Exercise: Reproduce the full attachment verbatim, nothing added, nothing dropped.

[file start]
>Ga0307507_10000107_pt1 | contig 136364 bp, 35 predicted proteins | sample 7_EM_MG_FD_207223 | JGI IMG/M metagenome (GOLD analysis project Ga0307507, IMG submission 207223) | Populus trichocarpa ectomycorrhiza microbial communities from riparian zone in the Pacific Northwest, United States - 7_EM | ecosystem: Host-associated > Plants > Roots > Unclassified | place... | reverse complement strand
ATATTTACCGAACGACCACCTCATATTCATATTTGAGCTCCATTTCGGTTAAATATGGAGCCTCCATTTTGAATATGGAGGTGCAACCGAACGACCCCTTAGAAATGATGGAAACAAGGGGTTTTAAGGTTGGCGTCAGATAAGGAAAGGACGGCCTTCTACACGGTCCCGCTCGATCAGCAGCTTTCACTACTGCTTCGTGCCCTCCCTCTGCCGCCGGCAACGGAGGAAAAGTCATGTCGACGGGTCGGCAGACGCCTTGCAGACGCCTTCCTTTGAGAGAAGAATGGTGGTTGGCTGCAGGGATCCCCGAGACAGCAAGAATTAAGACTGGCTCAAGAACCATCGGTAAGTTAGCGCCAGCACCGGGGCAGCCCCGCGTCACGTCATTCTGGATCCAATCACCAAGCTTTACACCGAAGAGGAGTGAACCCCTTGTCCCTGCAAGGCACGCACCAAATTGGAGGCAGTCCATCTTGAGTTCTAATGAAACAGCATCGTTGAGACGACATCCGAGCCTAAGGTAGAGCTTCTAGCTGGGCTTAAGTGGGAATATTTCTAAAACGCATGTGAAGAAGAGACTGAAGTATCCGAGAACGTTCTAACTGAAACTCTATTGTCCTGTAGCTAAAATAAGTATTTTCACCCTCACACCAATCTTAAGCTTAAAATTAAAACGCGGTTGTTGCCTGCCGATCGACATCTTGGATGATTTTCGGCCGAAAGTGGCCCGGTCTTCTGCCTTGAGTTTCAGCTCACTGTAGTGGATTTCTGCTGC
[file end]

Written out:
>Ga0307507_10000107_pt1 | contig 136364 bp, 35 predicted proteins | sample 7_EM_MG_FD_207223 | JGI IMG/M metagenome (GOLD analysis project Ga0307507, IMG submission 207223) | Populus trichocarpa ectomycorrhiza microbial communities from riparian zone in the Pacific Northwest, United States - 7_EM | ecosystem: Host-associated > Plants > Roots > Unclassified | place... | reverse complement strand
ATATTTACCGAACGACCACCTCATATTCATATTTGAGCTCCATTTCGGTTAAATATGGAGCCTCCATTTTGAATATGGAGGTGCAACCGAACGACCCCTTAGAAATGATGGAAACAAGGGGTTTTAAGGTTGGCGTCAGATAAGGAAAGGACGGCCTTCTACACGGTCCCGCTCGATCAGCAGCTTTCACTACTGCTTCGTGCCCTCCCTCTGCCGCCGGCAACGGAGGAAAAGTCATGTCGACGGGTCGGCAGACGCCTTGCAGACGCCTTCCTTTGAGAGAAGAATGGTGGTTGGCTGCAGGGATCCCCGAGACAGCAAGAATTAAGACTGGCTCAAGAACCATCGGTAAGTTAGCGCCAGCACCGGGGCAGCCCCGCGTCACGTCATTCTGGATCCAATCACCAAGCTTTACACCGAAGAGGAGTGAACCCCTTGTCCCTGCAAGGCACGCACCAAATTGGAGGCAGTCCATCTTGAGTTCTAATGAAACAGCATCGTTGAGACGACATCCGAGCCTAAGGTAGAGCTTCTAGCTGGGCTTAAGTGGGAATATTTCTAAAACGCATGTGAAGAAGAGACTGAAGTATCCGAGAACGTTCTAACTGAAACTCTATTGTCCTGTAGCTAAAATAAGTATTTTCACCCTCACACCAATCTTAAGCTTAAAATTAAAACGCGGTTGTTGCCTGCCGATCGACATCTTGGATGATTTTCGGCCGAAAGTGGCCCGGTCTTCTGCCTTGAGTTTCAGCTCACTGTAGTGGATTTCTGCTGC